No, Outer Banks is not based on a true story. However, the creator Pate was inspired to write the story by his childhood there. Similarly, El Dorado in OBX is not a real place, however, the story is reportedly based on a true story.
Outer Banks is a Netflix original series that has taken the streaming service by storm. Fans can't get enough of the intrigue and adventure that fill the plot. On February 23, the third season of the Pogues premiered on Netflix, and diehard fans can't wait to see what happens next in Season 4.
Even in the winter months and into the first days of spring, the series is the best entertainment to help you feel like it's summer. When John B and his friends dash about (a lot!) in pursuit of gold and treasure, you can't help but feel like Pogue. The series was compared to a Goonies-style adventure when it was initially announced. It makes sense for teenagers to be chasing after the bad guys while looking for gold in a beach town.
Although the adventure may bring to mind the '80s movie, Outer Banks is actually more of a young adult drama series with deeper character development. On the other hand, many viewers have been wanting to know if the show is based on a true story. Well, here's your answer.
No, Outer Banks Is Not Based on a True Story: The Netflix Show Is Completely Fictional!
No, Outer Banks is not based on a true story. Josh Pate, Shannon Burke, and Jonas Pate are the creators of this teenage action drama. They wanted to create a coming-of-age story that was both more somber in tone and action-packed. Classics like The Goonies, The Outsiders, and not to mention Robert Louis Stevenson's Treasure Island had an influence on them.
Pate was inspired to write the Outer Banks narrative by his childhood there. He was raised close by, thus his knowledge of the area allowed him to utilize greater creativity when writing the story. To focus it on a treasure quest seemed to make the most sense to him. He told,
It’s just a weird teenage fantasy, I guess, to be let in on a mystery that you can go on with your friends. It’s a time-honored genre that goes back to Robert Louis Stevenson.
Likewise, the Outer Banks is a series of islands off the coast of North Carolina that are renowned for legends of shipwrecks carrying valuable treasures. Shipwrecks and Lost Treasures: Outer Banks tells the tale of 25 shipwrecks that occurred along the coast.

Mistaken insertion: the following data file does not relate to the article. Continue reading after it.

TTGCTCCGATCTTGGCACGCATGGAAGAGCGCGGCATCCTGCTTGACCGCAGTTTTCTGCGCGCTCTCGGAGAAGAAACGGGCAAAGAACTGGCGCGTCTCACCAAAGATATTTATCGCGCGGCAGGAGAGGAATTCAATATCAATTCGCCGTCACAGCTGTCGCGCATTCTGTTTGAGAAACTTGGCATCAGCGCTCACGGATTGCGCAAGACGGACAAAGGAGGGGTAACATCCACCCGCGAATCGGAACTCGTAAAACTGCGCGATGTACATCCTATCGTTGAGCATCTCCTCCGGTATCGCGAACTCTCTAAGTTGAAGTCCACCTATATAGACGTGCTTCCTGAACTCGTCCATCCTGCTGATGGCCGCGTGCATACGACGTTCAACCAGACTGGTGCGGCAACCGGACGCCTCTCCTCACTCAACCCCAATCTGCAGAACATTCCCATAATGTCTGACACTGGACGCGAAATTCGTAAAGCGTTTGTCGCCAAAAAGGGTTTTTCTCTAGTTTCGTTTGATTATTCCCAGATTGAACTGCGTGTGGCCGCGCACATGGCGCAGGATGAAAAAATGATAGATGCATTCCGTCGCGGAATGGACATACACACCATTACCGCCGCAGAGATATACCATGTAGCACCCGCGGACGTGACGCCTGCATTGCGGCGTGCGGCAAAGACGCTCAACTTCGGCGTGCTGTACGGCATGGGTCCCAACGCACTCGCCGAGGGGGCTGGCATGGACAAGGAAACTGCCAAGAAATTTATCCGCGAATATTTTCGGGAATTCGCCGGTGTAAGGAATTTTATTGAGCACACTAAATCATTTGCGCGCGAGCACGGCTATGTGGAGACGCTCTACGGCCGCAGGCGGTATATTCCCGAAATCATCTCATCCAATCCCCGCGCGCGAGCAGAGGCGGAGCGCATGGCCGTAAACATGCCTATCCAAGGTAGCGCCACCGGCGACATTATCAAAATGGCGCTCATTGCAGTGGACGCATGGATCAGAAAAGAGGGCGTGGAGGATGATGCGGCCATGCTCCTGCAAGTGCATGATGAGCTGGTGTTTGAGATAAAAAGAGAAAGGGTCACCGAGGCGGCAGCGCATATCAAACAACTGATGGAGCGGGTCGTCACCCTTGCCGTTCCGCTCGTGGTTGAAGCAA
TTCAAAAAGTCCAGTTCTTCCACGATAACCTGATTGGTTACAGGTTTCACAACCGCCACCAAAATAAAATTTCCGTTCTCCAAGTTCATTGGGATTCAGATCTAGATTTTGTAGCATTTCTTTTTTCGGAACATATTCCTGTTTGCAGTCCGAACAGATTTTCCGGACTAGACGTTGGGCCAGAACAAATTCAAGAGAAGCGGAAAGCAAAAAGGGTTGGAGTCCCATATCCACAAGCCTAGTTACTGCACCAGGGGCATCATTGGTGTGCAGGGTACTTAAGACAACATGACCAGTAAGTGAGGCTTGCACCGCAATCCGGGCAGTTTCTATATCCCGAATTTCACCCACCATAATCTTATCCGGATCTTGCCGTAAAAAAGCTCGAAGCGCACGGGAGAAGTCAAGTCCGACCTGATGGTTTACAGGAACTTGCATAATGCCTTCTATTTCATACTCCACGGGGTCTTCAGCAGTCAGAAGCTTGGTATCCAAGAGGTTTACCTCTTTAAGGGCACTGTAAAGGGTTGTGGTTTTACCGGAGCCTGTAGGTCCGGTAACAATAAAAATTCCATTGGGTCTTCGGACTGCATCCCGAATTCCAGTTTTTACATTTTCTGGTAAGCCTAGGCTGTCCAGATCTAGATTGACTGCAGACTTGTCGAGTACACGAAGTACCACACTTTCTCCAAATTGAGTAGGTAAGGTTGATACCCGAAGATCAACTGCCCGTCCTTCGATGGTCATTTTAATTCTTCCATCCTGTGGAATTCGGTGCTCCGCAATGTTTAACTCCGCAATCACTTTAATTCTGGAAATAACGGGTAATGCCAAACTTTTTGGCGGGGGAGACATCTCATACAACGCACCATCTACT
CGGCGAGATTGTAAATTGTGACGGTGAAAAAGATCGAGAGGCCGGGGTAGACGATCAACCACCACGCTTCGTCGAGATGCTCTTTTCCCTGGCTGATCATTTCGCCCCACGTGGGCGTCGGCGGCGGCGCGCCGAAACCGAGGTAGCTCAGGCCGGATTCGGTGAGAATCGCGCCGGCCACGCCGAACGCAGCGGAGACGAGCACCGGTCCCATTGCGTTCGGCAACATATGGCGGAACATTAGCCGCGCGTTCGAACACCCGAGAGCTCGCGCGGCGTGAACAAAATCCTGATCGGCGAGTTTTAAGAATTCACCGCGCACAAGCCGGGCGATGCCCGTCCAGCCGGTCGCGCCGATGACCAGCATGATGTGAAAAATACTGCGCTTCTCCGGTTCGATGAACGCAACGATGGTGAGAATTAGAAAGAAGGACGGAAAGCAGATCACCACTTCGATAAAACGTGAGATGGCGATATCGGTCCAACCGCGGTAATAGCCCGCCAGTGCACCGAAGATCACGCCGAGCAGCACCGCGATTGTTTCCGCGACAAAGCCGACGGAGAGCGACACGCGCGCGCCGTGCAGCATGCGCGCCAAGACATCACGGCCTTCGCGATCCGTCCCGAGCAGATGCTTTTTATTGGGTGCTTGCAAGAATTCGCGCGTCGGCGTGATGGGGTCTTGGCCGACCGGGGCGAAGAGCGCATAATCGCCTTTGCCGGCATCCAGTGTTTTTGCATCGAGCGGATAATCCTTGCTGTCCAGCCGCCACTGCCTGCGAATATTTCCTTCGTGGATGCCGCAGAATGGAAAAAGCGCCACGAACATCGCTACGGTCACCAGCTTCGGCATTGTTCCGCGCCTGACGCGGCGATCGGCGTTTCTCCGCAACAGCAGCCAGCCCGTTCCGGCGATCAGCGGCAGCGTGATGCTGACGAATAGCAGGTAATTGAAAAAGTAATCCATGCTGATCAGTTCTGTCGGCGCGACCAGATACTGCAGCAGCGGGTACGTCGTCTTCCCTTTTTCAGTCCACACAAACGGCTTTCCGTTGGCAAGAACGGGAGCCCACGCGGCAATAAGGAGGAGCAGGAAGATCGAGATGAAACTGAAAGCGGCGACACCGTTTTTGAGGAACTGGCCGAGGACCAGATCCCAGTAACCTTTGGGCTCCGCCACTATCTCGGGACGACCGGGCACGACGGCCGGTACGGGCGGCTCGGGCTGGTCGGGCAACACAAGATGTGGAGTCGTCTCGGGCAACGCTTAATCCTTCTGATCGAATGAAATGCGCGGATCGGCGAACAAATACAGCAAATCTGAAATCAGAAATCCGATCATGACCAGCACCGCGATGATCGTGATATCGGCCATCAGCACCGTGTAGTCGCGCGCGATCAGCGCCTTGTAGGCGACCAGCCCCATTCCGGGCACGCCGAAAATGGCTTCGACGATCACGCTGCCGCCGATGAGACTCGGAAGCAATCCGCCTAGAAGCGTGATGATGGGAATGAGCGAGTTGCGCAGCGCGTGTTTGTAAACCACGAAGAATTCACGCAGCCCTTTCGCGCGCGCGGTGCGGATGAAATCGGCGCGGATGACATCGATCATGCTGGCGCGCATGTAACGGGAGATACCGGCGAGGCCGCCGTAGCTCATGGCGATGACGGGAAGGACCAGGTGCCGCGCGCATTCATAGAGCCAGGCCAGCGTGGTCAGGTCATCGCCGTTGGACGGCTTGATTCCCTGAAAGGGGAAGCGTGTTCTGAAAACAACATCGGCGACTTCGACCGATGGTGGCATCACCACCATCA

When it comes to the Royal Merchant described in the series, a ship with that name once existed, but it sank in 1641 off the coast of Cornwall, England. The ship was carrying nearly $1.5 billion in gold and $1 million in silver, making the catastrophe renowned. In 2019, 20 miles south of the wreckage site, the anchor to this vessel was found.
However, the story given to El Dorado is based on a true story, even if there is no evidence that El Dorado is as real as presented in Outer Banks season 3. According to history, Spanish explorer Diego de Ordaz discovered a gold-rich city similar to El Dorado in 1531 while on an expedition near the Orinoco river. Ordaz passed away on his way home from this unsuccessful gold-hunting trip, presumably from poisoning, but this wasn't enough to discourage other people from pursuing the city. The ongoing hunt for El Dorado has never provided any conclusive proof that the fabled city of gold is indeed genuine.
Several of the key components of El Dorado's actual history are kept in Outer Banks, such as its location close to the Orinoco river and the story that it was first discovered by a Spanish soldier. Yet, as shown in the series, no soldier has ever discovered gold pearls from El Dorado. It supported the mythology by connecting a fictitious curse with the numerous deaths that resulted from people pursuing the city.
Additionally, El Dorado in the Outer Banks becomes a reality thanks to the native Kalingo people, who wrote the Gnomon of Solana, which contained a cipher with hints and directions to locate the city of gold.
Before leaving, find out if Outer Banks is appropriate for 12 years old.